Then Húrin answered,Hithlum's chieftain --
his shining eyeswith sheen of fire
in wrath were reddened:'O ruinous one,
by fear unfetteredI have fought thee long,
nor dread thee now, not thy demon slaves,
fiends and phantoms,thou foe of Gods!'
His dark tresses,drenched and tangled,
that fell o'er his facehe flung backward,
in the eye he lookedof the evil Lord -
since that day of dreadto dare his glance
has no mortal Manhad might of soul.
There the mind of Húrinin a mist of dark
neath gaze unfathomed groped and foundered,
yet his heart yielded not nor his haughty pride.
But LungorthinLord of Balrogs
on the mouth smote him,and Morgoth smiled:
'Nay, fear when thou feelest,and when the flames lick thee
and the whistling whipsthy white body
and wilting fleshweal and torture!'
Then hung they helplessHurin dauntless
in chains by fellenchantments forged
that with fiery anguishhis flesh devoured,
yet loosed not lipslocked in silence
to pray for pity.Thus prisoned saw he
on the sable wallsthe sultry glare
of far-off firesfiercely burning
down deep corridors and dark archways
in the blind abyssesof those bottomless halls;
the throb and thunderof the thudding forges'
brazen clangour;belched and spouted
flaming furnaces;their faces sad
through the glooms glidedas the gloating Orcs
their captives herdedunder cruel lashes.
Many a hopeless glanceon Húrin fell,
for his fearless tormentmany tears were spilled.
Lo! Morgoth remembered the mighty doom,
the weird of old,that the Elves in woe,
in ruin and wrackby the reckless hearts
of mortal Menshould be enmeshed at last;
that treason aloneof trusted friend
should master the magicwhose mazes wrapped
the children of Côr,cheating his purpose,
from defeat fendingFingolfin's son,
Turgon the terrible,and the troth brethren
The sons of Fëanor,and secret, far,
Homes hid darklyin the hoar forest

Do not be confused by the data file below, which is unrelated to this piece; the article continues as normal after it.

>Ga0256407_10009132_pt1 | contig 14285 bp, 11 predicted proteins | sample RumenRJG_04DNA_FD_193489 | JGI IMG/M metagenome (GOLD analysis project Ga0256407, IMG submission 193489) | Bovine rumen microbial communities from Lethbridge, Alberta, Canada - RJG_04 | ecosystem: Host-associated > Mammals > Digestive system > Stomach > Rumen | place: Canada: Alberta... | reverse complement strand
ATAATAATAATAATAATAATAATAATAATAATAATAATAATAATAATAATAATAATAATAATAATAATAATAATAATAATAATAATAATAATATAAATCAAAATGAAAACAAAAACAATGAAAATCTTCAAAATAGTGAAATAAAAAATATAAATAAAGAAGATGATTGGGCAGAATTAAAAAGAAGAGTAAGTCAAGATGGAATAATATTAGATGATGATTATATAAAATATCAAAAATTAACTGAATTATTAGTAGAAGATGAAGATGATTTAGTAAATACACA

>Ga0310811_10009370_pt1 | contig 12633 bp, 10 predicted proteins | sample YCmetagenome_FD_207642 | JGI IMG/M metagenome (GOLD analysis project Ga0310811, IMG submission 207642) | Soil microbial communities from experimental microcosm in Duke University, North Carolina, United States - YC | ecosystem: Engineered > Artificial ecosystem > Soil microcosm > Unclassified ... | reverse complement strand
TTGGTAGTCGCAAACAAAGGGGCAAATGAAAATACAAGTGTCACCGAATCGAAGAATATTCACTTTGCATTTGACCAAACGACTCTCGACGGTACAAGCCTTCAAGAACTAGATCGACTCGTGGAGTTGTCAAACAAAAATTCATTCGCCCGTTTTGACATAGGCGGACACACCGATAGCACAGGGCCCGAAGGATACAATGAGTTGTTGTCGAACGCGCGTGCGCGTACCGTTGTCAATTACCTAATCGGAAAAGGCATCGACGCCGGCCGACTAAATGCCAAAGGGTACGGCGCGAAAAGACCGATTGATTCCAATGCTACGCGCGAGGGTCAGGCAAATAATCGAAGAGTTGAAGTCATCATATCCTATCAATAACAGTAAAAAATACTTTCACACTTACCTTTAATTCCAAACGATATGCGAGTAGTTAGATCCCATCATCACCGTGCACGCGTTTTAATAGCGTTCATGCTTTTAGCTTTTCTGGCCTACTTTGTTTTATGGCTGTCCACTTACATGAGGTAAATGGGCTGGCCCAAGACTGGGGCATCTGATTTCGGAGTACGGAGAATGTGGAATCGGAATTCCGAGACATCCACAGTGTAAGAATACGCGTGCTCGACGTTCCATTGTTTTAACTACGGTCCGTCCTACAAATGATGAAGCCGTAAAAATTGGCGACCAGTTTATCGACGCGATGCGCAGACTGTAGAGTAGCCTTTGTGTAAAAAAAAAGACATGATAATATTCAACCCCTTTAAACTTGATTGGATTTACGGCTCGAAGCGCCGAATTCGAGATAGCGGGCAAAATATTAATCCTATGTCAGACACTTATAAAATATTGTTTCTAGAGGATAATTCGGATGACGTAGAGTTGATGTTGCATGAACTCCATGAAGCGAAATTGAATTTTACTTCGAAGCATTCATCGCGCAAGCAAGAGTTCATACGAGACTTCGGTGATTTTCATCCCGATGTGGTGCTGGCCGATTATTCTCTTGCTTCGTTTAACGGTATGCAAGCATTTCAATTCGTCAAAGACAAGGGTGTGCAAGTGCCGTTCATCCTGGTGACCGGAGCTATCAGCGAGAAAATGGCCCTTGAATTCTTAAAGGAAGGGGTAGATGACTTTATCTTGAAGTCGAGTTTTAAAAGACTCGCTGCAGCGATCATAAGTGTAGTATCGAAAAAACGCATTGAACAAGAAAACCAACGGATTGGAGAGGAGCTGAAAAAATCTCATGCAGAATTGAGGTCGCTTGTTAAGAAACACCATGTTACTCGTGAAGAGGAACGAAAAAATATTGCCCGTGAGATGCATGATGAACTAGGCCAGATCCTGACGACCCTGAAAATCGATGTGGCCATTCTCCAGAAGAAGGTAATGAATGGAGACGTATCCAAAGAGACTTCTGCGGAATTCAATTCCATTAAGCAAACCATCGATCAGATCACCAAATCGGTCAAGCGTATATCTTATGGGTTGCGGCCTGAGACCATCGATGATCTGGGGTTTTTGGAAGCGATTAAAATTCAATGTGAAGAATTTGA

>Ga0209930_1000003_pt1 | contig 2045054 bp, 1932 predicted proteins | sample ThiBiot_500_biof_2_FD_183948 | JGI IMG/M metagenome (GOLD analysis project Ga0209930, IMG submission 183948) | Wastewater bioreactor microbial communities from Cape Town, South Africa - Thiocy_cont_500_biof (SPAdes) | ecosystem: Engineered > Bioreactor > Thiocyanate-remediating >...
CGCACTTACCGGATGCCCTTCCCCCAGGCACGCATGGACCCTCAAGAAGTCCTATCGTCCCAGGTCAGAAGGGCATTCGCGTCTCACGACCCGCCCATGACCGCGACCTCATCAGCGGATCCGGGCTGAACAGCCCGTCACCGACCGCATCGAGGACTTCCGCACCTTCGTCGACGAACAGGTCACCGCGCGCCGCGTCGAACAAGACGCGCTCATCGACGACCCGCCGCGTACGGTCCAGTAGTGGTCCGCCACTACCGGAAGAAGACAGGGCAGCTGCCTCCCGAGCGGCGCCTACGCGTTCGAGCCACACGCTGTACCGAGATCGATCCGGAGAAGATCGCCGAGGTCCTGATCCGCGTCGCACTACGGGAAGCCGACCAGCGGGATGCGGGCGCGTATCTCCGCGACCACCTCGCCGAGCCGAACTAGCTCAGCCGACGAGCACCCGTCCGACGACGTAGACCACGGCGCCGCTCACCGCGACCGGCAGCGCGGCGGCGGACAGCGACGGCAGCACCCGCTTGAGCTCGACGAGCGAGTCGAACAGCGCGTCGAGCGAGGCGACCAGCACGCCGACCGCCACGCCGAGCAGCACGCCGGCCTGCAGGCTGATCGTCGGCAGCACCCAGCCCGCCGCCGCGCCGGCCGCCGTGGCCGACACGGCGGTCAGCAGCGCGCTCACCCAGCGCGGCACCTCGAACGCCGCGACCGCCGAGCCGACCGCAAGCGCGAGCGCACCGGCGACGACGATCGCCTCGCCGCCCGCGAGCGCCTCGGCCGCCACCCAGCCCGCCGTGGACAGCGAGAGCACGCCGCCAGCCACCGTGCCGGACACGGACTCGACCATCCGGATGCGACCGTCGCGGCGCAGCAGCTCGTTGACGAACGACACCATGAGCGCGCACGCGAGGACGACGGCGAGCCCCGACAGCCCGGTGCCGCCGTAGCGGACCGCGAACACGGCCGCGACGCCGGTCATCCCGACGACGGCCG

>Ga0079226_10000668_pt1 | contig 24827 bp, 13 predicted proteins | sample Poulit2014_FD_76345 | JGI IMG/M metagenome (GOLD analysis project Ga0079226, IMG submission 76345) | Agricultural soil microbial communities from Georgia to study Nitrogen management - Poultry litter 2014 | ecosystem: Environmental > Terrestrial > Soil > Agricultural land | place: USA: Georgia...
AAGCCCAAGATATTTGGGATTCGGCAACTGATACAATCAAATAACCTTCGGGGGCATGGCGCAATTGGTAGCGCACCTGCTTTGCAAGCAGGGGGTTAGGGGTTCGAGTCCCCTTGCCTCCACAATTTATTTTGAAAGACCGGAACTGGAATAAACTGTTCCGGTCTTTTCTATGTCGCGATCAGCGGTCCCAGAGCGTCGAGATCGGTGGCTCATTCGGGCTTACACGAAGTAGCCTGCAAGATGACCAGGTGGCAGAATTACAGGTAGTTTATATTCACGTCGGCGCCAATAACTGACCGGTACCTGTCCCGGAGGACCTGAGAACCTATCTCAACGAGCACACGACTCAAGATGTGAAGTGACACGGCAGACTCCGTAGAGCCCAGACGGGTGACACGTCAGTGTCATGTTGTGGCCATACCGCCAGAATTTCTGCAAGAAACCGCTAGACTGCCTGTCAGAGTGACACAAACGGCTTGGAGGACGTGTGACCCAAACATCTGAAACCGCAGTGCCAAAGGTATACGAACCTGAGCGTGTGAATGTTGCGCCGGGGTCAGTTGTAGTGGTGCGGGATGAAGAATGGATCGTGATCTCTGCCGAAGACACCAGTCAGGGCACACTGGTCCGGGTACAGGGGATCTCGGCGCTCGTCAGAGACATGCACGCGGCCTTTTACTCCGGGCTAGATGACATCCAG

Where Thingol was thronedin the Thousand Caves.
Then the Lord of Helllying-hearted
to where Hurin hunghastened swiftly,
and the Balrogs about himbrazen-handed
with flails of flameand forged iron
there laughed as they lookedon his lonely woe;
but Bauglir said:'O bravest of Men,
'tis fate unfittingfor thus fellhanded
warrier warfainthat to worthless friends
his sword he should sell,who seek no more
to free him from fettersor his fall avenge.
While shrinking in the shadowsthey shake fearful
in the hungry hills hiding outcast
their league belying,lurking faithless,
he by evil lotin everlasting
dungeons droopethdoomed to torment
and anguish endless.That thy arms unchained
I had fainer farshould a falchion keen
or axe with edgeeager flaming
wield in warfarewhere the wind bloweth
the banners of battle -- such a brand as might
in my sounding smithieson the smitten anvil
of glowing steelto glad thy soul
be forged and fashioned,yea, and fair harness
and mail unmatched --than that marred with flails
my mercy waivingthou shouldst moan enchained
neath the brazen Balrogs'burning scourges:
who art worthy to winreward and honour
as a captain of arms when cloven is mail
and shields are shorn,when they shake the hosts
of their foes like firein fell onset.
Lo! receive my service;forswear hatred,
ancient enmitythus ill-counselled --
I am a mild master who remembers well
his servants' deeds. A sword of terror
thy hand should hold,and a high lordship
as Bauglir's champion, chief of Balrogs,